Aug 04, 2013 rated it really liked it  ·  review of another edition
Gorgeous + delicate novel with quiet, minimal writing that also manages to be full of warmth (and delicious food). Like that beautiful cover picture it has a dreamlike floatiness. In the end I found it all very touching, sweet and sad.
Ivana - Diary of Difference
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Being born in Macedonia, I grew up reading books that were mostly translated. Because of that, I always appreciate the amazing job that translators do and have always cherished translated copies of my books. Strange Weather in Tokyo is no different, and Allison Markin Powell did an amazing job translating this book. 

I read this book in August as part of the Tandem and Granta Books Instagram readalong - to celebrate #Kawakamimonth as we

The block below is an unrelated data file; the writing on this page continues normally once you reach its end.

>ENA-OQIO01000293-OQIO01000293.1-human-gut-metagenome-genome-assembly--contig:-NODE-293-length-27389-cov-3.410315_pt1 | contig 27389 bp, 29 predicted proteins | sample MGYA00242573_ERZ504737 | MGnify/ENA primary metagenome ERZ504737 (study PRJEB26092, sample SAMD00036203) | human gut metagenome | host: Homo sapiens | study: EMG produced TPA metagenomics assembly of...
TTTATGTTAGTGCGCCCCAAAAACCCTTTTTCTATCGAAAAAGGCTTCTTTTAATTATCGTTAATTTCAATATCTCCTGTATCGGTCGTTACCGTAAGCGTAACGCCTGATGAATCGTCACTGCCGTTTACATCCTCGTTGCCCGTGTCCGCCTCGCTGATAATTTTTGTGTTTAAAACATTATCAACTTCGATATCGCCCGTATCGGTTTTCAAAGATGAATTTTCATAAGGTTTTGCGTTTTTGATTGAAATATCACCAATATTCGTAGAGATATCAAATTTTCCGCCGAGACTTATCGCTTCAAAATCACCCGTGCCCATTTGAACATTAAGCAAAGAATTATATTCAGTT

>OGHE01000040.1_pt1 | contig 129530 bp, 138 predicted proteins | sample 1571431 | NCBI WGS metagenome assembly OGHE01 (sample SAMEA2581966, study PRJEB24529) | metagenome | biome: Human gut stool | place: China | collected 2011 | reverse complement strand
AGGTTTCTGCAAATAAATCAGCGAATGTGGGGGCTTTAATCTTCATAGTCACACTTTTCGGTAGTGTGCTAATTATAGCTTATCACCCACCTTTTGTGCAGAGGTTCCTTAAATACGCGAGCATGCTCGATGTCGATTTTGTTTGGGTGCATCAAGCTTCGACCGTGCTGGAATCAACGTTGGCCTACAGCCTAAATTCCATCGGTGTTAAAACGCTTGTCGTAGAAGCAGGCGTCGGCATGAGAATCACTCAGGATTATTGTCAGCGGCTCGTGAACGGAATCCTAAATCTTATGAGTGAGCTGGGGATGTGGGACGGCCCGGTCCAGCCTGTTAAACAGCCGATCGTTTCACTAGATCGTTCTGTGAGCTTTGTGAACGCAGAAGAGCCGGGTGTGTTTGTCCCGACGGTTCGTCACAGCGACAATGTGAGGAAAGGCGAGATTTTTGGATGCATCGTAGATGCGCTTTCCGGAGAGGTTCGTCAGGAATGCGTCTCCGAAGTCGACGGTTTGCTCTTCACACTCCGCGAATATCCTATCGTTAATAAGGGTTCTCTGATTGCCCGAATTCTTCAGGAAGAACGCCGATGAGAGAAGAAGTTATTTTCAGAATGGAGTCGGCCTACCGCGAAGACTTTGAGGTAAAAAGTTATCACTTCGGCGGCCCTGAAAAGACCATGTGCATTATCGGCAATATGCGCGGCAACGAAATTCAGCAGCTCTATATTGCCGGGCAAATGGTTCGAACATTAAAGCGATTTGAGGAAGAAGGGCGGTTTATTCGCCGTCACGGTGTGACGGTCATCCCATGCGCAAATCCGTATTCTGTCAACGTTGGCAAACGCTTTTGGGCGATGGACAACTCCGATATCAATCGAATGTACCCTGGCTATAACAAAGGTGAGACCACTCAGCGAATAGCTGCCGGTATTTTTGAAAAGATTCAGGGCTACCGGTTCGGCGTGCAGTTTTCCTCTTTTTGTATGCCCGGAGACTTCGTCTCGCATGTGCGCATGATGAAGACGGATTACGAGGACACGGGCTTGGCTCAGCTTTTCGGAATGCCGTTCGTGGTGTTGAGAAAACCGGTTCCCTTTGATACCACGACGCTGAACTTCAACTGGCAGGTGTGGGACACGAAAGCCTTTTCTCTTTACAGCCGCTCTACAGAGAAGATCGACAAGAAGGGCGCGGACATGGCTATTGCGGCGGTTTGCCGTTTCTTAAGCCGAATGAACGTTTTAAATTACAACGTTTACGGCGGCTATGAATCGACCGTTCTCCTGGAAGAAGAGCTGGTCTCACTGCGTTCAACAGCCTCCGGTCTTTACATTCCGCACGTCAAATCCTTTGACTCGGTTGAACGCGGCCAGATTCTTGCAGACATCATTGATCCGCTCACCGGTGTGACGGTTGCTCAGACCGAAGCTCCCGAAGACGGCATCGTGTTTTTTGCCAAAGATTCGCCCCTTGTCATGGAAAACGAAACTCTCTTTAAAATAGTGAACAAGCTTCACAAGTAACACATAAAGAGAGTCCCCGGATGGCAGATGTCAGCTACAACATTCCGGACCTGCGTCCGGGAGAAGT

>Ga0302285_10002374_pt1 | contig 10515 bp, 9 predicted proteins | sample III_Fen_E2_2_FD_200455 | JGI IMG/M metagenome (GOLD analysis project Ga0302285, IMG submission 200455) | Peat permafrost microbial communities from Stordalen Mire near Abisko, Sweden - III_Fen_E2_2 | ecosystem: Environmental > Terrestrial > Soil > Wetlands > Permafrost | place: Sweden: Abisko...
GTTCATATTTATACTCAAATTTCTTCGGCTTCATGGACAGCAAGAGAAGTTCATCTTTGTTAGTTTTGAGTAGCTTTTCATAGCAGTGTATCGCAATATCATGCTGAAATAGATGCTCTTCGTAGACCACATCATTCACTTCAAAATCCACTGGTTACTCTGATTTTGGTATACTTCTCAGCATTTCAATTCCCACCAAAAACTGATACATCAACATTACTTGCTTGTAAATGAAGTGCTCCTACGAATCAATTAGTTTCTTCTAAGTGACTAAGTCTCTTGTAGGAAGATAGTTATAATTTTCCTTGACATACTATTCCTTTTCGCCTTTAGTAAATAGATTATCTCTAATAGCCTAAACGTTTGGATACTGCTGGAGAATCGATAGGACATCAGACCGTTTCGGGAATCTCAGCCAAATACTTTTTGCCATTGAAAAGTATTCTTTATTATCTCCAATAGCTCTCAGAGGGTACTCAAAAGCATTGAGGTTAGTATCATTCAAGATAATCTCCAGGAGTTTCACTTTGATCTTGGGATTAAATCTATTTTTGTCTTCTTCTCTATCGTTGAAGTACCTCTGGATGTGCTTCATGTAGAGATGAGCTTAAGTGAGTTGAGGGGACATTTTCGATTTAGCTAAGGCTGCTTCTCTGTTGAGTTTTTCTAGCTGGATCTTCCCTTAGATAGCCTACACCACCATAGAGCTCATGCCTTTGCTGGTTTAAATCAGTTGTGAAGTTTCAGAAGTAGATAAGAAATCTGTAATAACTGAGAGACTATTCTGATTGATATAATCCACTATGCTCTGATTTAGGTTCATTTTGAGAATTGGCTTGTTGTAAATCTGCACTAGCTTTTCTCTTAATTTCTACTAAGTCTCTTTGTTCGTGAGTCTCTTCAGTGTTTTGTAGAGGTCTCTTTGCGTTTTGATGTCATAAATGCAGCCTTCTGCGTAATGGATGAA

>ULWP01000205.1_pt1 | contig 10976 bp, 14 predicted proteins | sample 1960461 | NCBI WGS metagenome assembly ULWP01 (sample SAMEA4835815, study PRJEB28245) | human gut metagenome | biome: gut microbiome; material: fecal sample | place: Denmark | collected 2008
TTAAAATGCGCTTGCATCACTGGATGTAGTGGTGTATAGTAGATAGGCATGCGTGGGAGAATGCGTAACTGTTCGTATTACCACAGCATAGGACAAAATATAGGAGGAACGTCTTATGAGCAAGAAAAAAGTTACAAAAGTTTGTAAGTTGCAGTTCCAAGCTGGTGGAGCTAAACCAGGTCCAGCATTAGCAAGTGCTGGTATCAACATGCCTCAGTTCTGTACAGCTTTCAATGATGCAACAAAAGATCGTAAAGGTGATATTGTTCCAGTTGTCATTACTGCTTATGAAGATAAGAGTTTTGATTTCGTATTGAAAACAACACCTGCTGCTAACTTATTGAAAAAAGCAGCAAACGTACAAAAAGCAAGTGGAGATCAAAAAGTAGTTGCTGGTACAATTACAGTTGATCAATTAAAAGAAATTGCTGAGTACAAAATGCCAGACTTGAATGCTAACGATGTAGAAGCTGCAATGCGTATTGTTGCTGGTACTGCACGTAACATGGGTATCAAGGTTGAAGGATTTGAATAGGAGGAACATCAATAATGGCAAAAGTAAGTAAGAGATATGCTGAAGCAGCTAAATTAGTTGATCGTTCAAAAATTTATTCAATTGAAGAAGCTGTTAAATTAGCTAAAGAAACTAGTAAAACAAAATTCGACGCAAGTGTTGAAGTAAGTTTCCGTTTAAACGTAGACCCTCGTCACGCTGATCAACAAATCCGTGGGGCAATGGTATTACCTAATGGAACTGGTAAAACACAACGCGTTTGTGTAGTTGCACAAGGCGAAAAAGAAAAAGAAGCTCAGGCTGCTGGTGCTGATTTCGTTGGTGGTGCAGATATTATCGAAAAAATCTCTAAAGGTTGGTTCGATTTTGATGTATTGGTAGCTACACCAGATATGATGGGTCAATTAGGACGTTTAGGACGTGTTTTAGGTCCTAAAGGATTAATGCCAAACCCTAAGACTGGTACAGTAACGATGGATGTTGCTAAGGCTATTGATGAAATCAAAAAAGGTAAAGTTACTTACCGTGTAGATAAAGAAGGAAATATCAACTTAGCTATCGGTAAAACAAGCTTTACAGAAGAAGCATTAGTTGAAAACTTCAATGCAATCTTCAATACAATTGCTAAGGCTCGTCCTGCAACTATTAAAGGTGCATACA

Inderjit Sanghera
Mar 05, 2017 rated it really liked it  ·  review of another edition
‘Strange Weather in Tokyo’ is the story of the slightly aloof and repressed Tsukiko and her budding romance with her former school-teacher, ‘Sensei’ a jocular, if melancholic man who Tsukiko happens to run into in a bar.

The book is more a series of pretty vignettes-some touching, some amusing and some suffused with a kind of sadness which reminds me of the films of Ozu-Kawakami lacks, perhaps, Ozu’s innate sense of genius, yet her almost detached way of telling the story, whilst imbuing the nove
Jan 01, 2019 rated it it was amazing  ·  review of another edition
I spent the better part of my day with STRANGE WEATHER IN TOKYO by Hiromi Kawakami. I finished it in less than a day and I’m quite pleased that my first book of the year is a five star read.

This novel is gentle, tender and written in uncluttered prose that I found appealing and satisfying. It’s the story of Tsukiko and Sensei, a 37 year old woman and her high school teacher who cross paths at a local bar and fall into a companionable routine with ease. The novel follows this seemingly odd pair a
Resh (The Book Satchel)